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corticosteroid medicines can reduce the symptoms of a
poison ivy, oak, or sumac rash (allergic
contact dermatitis) and sometimes reduce the severity and shorten the length of
a rash. These medicines are usually used only for more severe cases of the
rash, such as when it covers about 10% of the body's skin or when the face,
hands, and genitals are affected. Prescription corticosteroids are available as
pills, creams, gels, ointments, or shots.
Prolonged use of oral and injected corticosteroids can cause serious
side effects, such as thinning of the bones (osteopenia),
slowed growth in children, and increased risk of an
ulcer or infection. Talk with your doctor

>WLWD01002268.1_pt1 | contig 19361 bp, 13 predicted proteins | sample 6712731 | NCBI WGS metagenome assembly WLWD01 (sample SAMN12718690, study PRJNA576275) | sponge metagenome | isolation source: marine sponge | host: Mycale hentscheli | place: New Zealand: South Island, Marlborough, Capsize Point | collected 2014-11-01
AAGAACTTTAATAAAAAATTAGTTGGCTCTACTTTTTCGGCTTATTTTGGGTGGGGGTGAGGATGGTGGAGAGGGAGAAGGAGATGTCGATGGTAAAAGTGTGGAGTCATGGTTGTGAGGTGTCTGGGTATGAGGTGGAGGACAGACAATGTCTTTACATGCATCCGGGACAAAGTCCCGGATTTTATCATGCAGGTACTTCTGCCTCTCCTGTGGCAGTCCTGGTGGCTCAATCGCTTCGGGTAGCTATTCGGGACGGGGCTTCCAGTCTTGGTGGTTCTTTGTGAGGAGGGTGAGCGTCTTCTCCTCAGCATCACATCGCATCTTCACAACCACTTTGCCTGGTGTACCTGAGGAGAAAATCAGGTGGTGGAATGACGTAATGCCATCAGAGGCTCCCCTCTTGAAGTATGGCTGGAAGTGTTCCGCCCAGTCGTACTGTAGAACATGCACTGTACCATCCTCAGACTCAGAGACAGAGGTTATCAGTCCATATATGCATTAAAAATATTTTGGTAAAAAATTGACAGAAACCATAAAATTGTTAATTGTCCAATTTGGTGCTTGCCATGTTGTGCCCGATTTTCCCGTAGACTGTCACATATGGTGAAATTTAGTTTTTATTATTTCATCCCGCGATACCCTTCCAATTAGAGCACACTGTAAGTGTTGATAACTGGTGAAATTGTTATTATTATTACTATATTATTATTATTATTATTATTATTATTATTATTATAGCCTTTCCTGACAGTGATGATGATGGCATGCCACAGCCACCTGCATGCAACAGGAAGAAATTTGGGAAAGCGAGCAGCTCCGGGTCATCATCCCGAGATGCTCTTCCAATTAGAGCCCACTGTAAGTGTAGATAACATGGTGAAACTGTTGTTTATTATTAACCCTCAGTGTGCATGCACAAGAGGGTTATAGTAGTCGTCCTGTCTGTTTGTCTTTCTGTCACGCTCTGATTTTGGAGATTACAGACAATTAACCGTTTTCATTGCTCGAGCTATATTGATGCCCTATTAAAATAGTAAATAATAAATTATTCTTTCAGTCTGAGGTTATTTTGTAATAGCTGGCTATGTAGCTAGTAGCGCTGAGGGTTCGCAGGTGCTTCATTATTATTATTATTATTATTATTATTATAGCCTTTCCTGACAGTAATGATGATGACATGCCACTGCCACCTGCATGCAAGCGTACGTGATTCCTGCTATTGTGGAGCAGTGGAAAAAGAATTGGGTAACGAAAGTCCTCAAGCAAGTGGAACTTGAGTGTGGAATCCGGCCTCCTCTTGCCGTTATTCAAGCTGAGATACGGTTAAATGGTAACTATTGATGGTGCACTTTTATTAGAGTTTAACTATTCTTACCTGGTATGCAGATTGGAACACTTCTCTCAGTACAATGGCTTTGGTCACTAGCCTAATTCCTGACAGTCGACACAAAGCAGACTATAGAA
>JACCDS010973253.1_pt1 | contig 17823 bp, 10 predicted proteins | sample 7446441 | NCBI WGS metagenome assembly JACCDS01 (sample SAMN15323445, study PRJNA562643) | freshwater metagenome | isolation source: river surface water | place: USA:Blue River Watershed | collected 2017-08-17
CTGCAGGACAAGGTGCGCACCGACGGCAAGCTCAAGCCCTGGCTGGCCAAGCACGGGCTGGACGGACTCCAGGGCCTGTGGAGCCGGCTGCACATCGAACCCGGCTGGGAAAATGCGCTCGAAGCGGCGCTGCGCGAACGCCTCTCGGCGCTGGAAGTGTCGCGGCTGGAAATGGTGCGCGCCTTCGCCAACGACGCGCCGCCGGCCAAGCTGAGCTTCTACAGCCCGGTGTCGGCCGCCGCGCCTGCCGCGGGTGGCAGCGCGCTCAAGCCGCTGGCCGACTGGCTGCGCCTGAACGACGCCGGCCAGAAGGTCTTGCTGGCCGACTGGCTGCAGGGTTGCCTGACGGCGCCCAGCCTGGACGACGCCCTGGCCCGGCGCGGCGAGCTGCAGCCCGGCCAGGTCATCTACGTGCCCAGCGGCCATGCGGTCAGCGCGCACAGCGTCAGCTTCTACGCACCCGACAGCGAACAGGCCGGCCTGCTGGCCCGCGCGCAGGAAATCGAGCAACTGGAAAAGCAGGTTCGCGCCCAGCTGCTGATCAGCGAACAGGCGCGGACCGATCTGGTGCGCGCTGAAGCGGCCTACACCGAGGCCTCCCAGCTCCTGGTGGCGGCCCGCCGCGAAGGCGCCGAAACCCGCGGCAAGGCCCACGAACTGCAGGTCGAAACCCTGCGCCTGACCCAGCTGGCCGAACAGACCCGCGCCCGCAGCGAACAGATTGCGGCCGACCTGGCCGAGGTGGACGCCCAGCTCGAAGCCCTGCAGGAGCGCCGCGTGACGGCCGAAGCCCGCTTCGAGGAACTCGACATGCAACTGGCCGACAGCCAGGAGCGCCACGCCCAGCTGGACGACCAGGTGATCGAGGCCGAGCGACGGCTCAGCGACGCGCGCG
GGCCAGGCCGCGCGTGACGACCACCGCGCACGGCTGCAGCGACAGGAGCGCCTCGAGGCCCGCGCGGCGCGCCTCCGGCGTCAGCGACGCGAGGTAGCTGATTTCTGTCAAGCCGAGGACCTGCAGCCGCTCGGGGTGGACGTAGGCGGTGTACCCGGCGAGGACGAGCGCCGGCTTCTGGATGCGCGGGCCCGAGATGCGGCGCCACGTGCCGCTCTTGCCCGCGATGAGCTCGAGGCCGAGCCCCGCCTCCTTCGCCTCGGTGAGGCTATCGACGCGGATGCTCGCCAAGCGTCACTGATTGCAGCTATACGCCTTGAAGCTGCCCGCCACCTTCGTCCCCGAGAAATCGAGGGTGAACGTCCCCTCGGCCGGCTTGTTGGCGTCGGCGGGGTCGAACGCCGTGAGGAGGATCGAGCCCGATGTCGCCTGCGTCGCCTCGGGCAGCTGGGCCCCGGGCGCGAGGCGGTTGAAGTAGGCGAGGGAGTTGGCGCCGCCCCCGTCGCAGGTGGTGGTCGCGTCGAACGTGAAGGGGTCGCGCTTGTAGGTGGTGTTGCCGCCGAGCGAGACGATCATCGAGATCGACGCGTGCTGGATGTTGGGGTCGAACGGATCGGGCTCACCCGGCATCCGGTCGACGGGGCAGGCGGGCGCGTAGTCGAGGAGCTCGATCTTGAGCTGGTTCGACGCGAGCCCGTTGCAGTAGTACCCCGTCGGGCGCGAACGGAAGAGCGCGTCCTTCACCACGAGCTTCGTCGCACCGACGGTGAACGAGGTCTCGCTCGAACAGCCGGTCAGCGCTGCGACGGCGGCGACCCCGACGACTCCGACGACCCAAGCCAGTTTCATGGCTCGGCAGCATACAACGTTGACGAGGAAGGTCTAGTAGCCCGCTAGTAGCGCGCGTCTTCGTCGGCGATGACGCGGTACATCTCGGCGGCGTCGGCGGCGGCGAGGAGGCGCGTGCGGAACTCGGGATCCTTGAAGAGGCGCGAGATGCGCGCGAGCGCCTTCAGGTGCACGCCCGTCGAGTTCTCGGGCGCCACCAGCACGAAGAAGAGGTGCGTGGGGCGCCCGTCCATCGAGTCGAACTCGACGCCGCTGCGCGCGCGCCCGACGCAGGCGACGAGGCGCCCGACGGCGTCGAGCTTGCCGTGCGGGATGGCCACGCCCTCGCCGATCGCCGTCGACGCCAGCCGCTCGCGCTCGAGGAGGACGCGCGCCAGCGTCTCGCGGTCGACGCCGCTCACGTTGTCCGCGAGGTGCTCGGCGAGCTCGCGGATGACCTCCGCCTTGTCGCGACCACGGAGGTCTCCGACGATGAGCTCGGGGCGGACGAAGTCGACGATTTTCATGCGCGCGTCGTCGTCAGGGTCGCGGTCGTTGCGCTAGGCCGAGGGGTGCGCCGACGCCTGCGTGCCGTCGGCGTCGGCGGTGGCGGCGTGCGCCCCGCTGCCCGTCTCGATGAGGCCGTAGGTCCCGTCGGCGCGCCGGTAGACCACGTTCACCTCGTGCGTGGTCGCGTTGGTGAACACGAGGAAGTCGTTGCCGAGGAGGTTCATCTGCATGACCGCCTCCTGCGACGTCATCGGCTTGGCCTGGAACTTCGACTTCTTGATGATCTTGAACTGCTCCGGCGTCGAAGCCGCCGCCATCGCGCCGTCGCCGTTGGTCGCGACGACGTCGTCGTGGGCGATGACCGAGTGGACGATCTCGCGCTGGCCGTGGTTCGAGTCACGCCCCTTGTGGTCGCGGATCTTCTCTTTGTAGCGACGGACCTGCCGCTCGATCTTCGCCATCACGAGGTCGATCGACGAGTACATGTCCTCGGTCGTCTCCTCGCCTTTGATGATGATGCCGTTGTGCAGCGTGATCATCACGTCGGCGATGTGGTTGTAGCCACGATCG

about your risks when using these medicines.
High-dose topical corticosteroids should not be confused with
over-the-counter hydrocortisone creams, gels, or ointments, which may soothe
itching in mild cases of poison ivy, oak, or sumac rash. These products are not
recommended for severe rashes. They are not strong enough and may not be
used long enough to work. They may appear to work for a time, but the rash
often suddenly flares up again, sometimes worse than before.
ByHealthwise StaffPrimary Medical ReviewerWilliam H. Blahd, Jr., MD, FACEP - Emergency MedicineAdam Husney, MD - Family MedicineSpecialist Medical ReviewerH. Michael O'Connor, MD - Emergency Medicine
Current as ofFebruary 5, 2016
Current as of:
February 5, 2016
William H. Blahd, Jr., MD, FACEP - Emergency Medicine
& Adam Husney, MD - Family Medicine & H. Michael O'Connor, MD - Emergency Medicine
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